Bone Gap

I first heard about Bone Gap, written by Laura Ruby, on the Pop Culture Happy Hour podcast as part of their round-up of National Book Award winners and I planned to write a post recommending from just about the minute I started it. So the fact that it just this week won the 2016 Printz Award for excellence in literature for young adults this week  makes this a very timely review (a rarity for me!).

Bone Gap tells the story of Finn, a teenage boy who lives with his older brother in a tiny, Midwestern farm town. Finn has a reputation as being a bit slow or spacey, and things have only gotten worse since the disappearance of Roza, a young woman who was living with them. Finn was the only witness to her kidnapping, but he hasn’t been able to describe the kidnapper and everyone in town (including his brother) has been looking at him askance ever since. Aaaand that’s about all I want to say.

I went in to this book knowing that it included elements of magic realism, and I’m going to tell you that much because I think our readers here more likely to pick this up if it’s got a bit of magic to it (Biblio-therapy readers are a fanciful lot). However, I also read the book summary on the inside of the cover and it gave me some details that I wish I hadn’t known. This story and its magic and its central mystery unfold so slowly and naturally that I think part of the joy of reading this is letting the story take you along at it’s own pace.

So, don’t read any online reviews, just trust me on this. Bone Gap is sweet and mysterious and sometimes dark and scary and sometimes small-town claustrophobic, and just all around interesting. It’s a book that cast a spell on me.

Kinsey’s Three Word Review: Magical small-town mystery

You might also like: I almost hate to make recommendations here, since anything I suggest is going to telegraph the ultimate tone of Bone Gap. But I can’t stop myself from telling people what to read, so, Alice Hoffman and Francesca Lia Block are two authors that do magic realism well. I like them both, although Hoffman’s books tend to tip towards middle-aged women and Block’s really speak to angsty 14-year-olds. Another option is Please Ignore Vera Dietz, by A.S. King, a book with an element of magic that splits the difference and would appeal to a wide range of folks.

Awards Season

In addition to Oscar season, it’s also American Library Association Youth Media Award season! Am I the only one who remembers being gleeful when the Newberry Medal was announced each year? I didn’t care about the Caldecott (didn’t like picture books then, don’t like graphic novels now), but the Newberry was a highlight of my year. Would it be something I’d already read? Would it be a history book that wanted me to learn something (Lincoln: A Photobiography) or a story so fun I still reread it as an adult (The Westing Game)? The 2012 ALA winners were announced this week, although since I am actually not 10 years old anymore some of their other awards capture me more than the Newberry.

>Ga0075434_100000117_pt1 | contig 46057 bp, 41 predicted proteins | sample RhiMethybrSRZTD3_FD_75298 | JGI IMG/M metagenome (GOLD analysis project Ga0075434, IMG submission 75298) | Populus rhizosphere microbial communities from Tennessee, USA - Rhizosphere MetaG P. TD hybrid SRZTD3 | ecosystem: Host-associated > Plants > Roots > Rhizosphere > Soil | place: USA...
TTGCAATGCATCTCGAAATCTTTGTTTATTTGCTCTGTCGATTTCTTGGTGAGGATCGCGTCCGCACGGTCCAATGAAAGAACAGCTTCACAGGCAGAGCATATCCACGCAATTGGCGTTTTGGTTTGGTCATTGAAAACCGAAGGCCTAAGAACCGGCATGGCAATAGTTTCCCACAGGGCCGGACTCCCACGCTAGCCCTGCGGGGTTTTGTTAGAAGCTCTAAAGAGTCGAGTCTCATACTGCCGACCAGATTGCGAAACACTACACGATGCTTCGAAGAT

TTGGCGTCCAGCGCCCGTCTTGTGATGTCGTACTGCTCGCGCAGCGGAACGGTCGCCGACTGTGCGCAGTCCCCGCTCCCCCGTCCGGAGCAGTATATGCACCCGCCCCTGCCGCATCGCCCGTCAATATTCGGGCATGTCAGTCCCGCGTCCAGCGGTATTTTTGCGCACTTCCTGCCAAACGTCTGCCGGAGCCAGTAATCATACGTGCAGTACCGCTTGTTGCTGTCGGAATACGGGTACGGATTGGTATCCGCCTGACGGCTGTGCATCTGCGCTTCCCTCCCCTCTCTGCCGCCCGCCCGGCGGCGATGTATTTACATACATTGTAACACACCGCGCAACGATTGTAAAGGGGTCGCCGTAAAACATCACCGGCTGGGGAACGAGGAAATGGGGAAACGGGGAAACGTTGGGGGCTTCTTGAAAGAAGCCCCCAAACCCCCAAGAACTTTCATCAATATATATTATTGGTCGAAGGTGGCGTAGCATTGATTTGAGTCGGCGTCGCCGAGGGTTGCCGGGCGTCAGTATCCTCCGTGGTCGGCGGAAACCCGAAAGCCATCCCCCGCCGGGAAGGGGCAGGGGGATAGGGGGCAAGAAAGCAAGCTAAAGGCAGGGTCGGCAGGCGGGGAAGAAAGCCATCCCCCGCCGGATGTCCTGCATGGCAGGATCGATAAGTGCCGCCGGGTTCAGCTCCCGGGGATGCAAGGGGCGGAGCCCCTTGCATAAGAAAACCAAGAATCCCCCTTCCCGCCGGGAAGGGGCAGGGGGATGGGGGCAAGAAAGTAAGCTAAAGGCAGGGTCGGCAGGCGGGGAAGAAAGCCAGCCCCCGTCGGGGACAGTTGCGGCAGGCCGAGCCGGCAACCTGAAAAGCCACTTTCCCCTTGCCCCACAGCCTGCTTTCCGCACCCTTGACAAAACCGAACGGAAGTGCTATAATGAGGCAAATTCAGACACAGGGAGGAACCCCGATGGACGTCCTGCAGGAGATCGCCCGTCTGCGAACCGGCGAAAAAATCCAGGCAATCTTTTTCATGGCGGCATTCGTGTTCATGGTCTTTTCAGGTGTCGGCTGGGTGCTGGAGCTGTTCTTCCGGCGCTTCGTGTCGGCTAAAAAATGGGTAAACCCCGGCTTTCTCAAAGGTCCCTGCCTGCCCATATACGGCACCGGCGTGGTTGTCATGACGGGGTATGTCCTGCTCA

The Printz award is given to YA books, and we all know how I feel about YA. This year’s winner was Where Things Come Back by John Corey Whaley. The Honor Books were:

Why We Broke Up by Daniel Handler, art by Maira Kalman
The Returning by Christine Hinwood
Jasper Jones by Craig Silvey
The Scorpio Races by Maggie Stiefvater

I haven’t read any of those–in fact, the only one I’ve heard of is The Scorpio Races. My experience with Maggie Stiefvater (fun fact: her last name means stepfather in German) is through an entertaining but slightly cheesy trilogy of werewolf books that starts with Shiver, but the reviews I’ve been seeing of The Scorpio Races are in another league so I’ll have to check that one out. Another fun fact about the Honor Books: Daniel Handler is also Lemony Snicket of the Series of Unfortunate Events books, so he’s doing well on several fronts.

Another award category that caught my eye is the Alex Awards for the 10 best adult books that appeal to teen audiences. For 2012 the list is:

Big Girl Small by Rachel DeWoskin
In Zanesville by Jo Ann Beard
The Lover’s Dictionary by David Levithan
The New Kids: Big Dreams and Brave Journeys at a High School for Immigrant Teens
The Night Circus by Erin Morgenstern
Ready Player One by Ernest Cline
Robopocalypse: A Novel by Daniel H. Wilson
Salvage the Bones by Jesmyn Ward
The Scrapbook of Frankie Pratt: A Novel in Pictures by Caroline Preston
The Talk-Funny Girl by Roland Merullo

I have to say that I’m not entirely sure I understand this award. Looking at the award policies, it doesn’t appear that the authors have to think that teenagers will like their books, the awards committee simply gets to decide which are the 10 best books each year that have a special appeal to teen readers. But as former teenager who read lots of adult books, and as a current adult who reads lots of teen books, this award seems like it was made to give me a reading list. I think that Ready Player One might be up next.